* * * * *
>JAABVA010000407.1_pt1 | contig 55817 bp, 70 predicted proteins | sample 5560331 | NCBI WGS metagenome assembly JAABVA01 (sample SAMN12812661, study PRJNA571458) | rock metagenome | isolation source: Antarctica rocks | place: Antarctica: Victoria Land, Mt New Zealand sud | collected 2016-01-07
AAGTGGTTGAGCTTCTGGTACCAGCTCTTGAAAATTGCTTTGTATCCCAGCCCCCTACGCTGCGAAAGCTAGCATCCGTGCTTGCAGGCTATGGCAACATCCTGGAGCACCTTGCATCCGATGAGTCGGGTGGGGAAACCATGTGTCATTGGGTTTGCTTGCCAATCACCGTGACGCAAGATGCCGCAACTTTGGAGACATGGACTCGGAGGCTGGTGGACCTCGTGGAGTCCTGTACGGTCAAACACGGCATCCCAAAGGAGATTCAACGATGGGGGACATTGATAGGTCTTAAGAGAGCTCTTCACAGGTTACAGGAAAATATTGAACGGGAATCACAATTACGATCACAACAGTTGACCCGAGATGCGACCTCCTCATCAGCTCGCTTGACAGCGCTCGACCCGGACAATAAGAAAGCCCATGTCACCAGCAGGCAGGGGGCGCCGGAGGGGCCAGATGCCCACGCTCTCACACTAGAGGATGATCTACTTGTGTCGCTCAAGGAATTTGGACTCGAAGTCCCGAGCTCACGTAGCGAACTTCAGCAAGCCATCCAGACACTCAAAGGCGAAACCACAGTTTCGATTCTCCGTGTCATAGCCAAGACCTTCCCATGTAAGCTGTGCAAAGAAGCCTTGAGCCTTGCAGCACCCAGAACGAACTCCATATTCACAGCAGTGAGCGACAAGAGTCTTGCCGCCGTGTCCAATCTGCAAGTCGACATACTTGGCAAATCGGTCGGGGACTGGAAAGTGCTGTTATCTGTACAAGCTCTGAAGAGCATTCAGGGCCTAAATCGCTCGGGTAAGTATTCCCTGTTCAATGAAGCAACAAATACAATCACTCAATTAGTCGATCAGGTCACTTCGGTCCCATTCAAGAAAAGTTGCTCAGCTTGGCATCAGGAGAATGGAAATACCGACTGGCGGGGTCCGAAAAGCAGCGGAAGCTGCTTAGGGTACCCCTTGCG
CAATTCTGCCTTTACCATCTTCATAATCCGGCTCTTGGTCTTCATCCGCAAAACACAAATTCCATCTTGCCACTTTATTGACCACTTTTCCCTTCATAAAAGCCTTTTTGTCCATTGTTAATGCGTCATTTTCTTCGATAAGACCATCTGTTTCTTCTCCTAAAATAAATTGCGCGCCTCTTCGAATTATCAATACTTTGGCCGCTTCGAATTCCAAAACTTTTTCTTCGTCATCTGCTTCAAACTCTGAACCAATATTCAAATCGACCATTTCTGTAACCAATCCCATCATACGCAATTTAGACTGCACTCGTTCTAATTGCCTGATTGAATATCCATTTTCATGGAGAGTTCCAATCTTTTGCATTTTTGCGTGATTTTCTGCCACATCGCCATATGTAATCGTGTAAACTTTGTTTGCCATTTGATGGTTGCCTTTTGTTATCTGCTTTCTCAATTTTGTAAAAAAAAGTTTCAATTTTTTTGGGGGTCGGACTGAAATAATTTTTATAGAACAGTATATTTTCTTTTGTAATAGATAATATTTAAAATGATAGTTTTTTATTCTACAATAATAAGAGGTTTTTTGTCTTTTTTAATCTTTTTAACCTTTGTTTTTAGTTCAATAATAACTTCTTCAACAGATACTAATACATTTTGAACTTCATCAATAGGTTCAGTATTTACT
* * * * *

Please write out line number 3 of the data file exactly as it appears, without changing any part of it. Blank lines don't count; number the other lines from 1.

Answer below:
CAATTCTGCCTTTACCATCTTCATAATCCGGCTCTTGGTCTTCATCCGCAAAACACAAATTCCATCTTGCCACTTTATTGACCACTTTTCCCTTCATAAAAGCCTTTTTGTCCATTGTTAATGCGTCATTTTCTTCGATAAGACCATCTGTTTCTTCTCCTAAAATAAATTGCGCGCCTCTTCGAATTATCAATACTTTGGCCGCTTCGAATTCCAAAACTTTTTCTTCGTCATCTGCTTCAAACTCTGAACCAATATTCAAATCGACCATTTCTGTAACCAATCCCATCATACGCAATTTAGACTGCACTCGTTCTAATTGCCTGATTGAATATCCATTTTCATGGAGAGTTCCAATCTTTTGCATTTTTGCGTGATTTTCTGCCACATCGCCATATGTAATCGTGTAAACTTTGTTTGCCATTTGATGGTTGCCTTTTGTTATCTGCTTTCTCAATTTTGTAAAAAAAAGTTTCAATTTTTTTGGGGGTCGGACTGAAATAATTTTTATAGAACAGTATATTTTCTTTTGTAATAGATAATATTTAAAATGATAGTTTTTTATTCTACAATAATAAGAGGTTTTTTGTCTTTTTTAATCTTTTTAACCTTTGTTTTTAGTTCAATAATAACTTCTTCAACAGATACTAATACATTTTGAACTTCATCAATAGGTTCAGTATTTACT